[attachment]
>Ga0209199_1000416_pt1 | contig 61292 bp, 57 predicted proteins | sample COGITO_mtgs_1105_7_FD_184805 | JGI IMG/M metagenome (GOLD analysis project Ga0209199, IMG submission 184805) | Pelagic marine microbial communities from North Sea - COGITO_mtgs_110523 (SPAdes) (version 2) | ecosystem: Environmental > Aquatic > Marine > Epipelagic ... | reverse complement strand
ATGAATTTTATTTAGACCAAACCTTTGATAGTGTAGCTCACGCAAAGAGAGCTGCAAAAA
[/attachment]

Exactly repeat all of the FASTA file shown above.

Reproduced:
>Ga0209199_1000416_pt1 | contig 61292 bp, 57 predicted proteins | sample COGITO_mtgs_1105_7_FD_184805 | JGI IMG/M metagenome (GOLD analysis project Ga0209199, IMG submission 184805) | Pelagic marine microbial communities from North Sea - COGITO_mtgs_110523 (SPAdes) (version 2) | ecosystem: Environmental > Aquatic > Marine > Epipelagic ... | reverse complement strand
ATGAATTTTATTTAGACCAAACCTTTGATAGTGTAGCTCACGCAAAGAGAGCTGCAAAAA